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Plastic Free July In A Time Of COVID-19?

by Alex Spott on 07/29/2020 | 7 Minute Read

As I inhaled the sushi I just ordered, I took a look at all the plastic containers it arrived in, everything sprawled across the counter, and a rush of blood shot through my body. 


It’s July 1st. Not only do I need to pay rent, but I’m supposed to be excelling at Plastic Free July, a month-long initiative where you don’t use single-use plastic, which I’m currently not doing at all. 

To be fair, being in a global pandemic has added a layer of complication to something that’s already complicated. You have to take food to-go, you can’t fill a reusable drink container when you're out and about, you may have to ship instead of shop IRL, and, like me, a Brooklynite without a car, you might only have access to the corner bodega, not a bulk or sustainable grocery store. After hearing about my somewhat-sustainable lifestyle, someone called me an “above-average plastic-free citizen," which made me feel both depressed and good about myself. As my therapist says, it’s all about holding two emotions at once, like yin and yang, so I guess I’m doing GREAT?

Editorial photograph
My delivery fail.

Everyone trying to do plastic-free forever, or even just Plastic Free July, including myself, are doing the best they can, and that’s really all anyone can do. It’s not about being perfect for a week and then trashing the world the other 51 weeks out of the year, it’s about working it into your life in a way that’s realistic. Then, it becomes a part of your lifestyle and not just a trend. 

That said, we live in a capitalist society, and we're not built for sustainability so, honestly, if you’re living a totally plastic-free life, you’re an anomaly. So what am I doing here? This past July, I wanted to find more simple ways to be plastic-free and incorporate them into my lifestyle, while also locally sourcing any new plastic-free items I could.

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Local bakery pick-up.

So, yeah. I started Plastic Free July off eating sushi out of multiple plastic containers, but then I remembered that I was currently bleeding into my Thinx, and I felt a little better about my attempt at saving the world.

For the past two years, while living in Brooklyn, I’ve tried to infuse more package and plastic-free living into my lifestyle, especially as I now have more access to package-free stores. At the very least, I carry a canvas tote (which, in NYC, is a totally normal thing), at the most I bring my Tupperware filled with food on a plane when I travel, but having everything closed because of COVID-19 has brought on a new layer to this constant question of how can I be more sustainable? How does a “plastic-free above-average citizen” adhere to that title while living through a global pandemic?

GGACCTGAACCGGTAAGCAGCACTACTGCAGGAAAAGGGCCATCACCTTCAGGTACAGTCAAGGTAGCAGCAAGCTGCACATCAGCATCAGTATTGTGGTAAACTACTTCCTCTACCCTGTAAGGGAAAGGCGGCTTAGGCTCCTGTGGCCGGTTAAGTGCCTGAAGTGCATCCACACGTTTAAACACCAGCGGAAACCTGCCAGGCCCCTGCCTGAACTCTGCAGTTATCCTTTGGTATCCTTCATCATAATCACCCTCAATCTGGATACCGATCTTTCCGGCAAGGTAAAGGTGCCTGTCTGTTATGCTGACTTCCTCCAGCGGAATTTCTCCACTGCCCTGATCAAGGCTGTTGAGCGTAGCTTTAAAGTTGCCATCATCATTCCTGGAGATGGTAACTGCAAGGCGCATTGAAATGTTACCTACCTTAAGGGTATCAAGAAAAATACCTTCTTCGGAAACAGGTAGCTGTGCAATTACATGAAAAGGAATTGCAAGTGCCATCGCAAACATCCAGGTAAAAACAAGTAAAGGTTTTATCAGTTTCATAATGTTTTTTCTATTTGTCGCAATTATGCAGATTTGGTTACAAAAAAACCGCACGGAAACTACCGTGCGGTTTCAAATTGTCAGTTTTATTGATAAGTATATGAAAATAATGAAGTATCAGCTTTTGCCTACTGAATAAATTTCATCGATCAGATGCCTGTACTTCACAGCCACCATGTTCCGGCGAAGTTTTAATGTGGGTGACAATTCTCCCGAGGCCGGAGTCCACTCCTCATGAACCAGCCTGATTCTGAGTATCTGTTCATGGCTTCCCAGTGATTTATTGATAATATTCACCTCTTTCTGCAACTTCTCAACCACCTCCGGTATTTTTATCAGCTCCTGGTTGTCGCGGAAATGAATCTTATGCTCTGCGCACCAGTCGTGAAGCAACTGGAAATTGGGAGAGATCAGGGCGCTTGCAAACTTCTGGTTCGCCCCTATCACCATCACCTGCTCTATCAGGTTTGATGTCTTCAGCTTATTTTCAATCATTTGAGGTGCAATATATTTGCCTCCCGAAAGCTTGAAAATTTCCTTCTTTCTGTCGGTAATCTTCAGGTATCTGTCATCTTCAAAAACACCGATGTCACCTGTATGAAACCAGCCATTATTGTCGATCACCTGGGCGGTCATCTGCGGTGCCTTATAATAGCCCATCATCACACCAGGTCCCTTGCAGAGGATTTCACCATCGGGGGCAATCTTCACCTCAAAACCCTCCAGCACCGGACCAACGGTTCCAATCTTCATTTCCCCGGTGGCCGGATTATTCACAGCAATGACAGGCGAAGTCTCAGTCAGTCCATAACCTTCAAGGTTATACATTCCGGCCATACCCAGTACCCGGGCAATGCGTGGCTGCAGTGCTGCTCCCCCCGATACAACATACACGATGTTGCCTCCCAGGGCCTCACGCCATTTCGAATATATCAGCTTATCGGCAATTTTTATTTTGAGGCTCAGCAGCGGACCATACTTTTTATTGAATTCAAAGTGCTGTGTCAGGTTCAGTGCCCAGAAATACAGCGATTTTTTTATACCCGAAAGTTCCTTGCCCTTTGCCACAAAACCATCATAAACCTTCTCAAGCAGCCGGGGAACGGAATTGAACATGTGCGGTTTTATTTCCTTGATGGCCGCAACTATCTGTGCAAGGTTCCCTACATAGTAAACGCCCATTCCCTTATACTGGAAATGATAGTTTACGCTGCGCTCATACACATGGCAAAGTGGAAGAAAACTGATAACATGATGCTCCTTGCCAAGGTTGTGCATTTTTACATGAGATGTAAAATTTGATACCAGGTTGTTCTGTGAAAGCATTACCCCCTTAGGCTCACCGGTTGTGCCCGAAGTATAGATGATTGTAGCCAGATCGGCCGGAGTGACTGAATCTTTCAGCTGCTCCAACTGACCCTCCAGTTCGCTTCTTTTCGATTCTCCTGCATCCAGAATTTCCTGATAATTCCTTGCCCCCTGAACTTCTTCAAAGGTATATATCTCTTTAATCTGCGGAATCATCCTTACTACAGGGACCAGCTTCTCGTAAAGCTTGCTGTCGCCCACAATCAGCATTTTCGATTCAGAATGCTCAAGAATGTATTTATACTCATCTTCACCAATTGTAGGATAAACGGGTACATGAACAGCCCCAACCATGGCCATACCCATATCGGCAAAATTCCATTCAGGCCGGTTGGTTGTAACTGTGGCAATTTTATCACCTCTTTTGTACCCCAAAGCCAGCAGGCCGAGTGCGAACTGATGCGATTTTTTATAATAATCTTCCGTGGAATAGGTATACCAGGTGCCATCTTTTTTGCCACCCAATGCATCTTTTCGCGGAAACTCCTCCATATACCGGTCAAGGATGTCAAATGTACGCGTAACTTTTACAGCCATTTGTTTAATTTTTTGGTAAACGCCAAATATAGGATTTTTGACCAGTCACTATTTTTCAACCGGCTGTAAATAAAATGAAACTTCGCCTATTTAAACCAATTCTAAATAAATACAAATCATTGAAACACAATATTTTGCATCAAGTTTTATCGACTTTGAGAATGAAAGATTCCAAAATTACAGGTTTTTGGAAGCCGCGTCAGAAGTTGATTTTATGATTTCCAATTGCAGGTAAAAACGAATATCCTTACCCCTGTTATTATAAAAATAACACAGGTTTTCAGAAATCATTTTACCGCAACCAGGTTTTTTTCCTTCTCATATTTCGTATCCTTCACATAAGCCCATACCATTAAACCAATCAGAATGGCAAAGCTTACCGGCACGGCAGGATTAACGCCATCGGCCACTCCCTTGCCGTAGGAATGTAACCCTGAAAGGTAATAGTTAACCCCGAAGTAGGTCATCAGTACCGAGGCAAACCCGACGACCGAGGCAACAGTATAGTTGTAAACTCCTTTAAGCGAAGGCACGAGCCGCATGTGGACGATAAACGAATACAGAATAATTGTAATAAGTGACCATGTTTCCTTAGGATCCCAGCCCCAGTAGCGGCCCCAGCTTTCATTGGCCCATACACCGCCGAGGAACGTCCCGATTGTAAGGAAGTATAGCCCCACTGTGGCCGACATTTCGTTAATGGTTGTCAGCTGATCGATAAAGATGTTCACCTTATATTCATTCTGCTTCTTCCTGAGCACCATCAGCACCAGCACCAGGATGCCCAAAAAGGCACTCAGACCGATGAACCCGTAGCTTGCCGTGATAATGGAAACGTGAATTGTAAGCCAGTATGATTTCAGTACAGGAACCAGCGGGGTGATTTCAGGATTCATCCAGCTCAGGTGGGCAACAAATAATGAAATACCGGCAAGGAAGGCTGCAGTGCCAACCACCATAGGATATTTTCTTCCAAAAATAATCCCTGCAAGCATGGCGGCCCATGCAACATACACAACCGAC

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Bodega fail.

Because this isn’t brand new to me, I’m getting it in where I can fit it into my life. My plastic-free world was already running on reusable tea bags, bulk spices, teas, and tinctures, bulk body washes, beeswax wrap, Tupperware and mason jars to store food, (but if you get plastic containers from to-go stuff, use those until they break), reusable cotton rounds, refillable cleaning products, repurposing old towels into rags, using shampoo bars, carrying a reusable water bottle whenever I can, and (a small thing) asking to-go orders to forgo utensils.

Now, enter COVID-19, which I blame for my never-ending anxiety and having to rely on more plastics than I did before. Everything from restaurants and bars is now to-go, and most likely in plastic. I’m no longer able to shop at whichever grocery store I want, I meditate by wiping down everything with Clorox wipes, I’ve swapped out carrying crystals with carrying tiny hand sanitizers, I wear masks (mostly reusable with disposable filters in them), and everything gets shipped to me now. The more disposable something is, the better I feel. 

Alex Spott

It’s hard to imagine life pre-lockdown and how much plastic I was using then, but my roommate and I probably fill up a small plastic bag (leftover from to-go orders) worth of plastic weekly. Honesty, I think I’m using the same amount of plastic I used before lockdown, just in different ways, since having to adapt to COVID-19.

Editorial photograph

Editorial photograph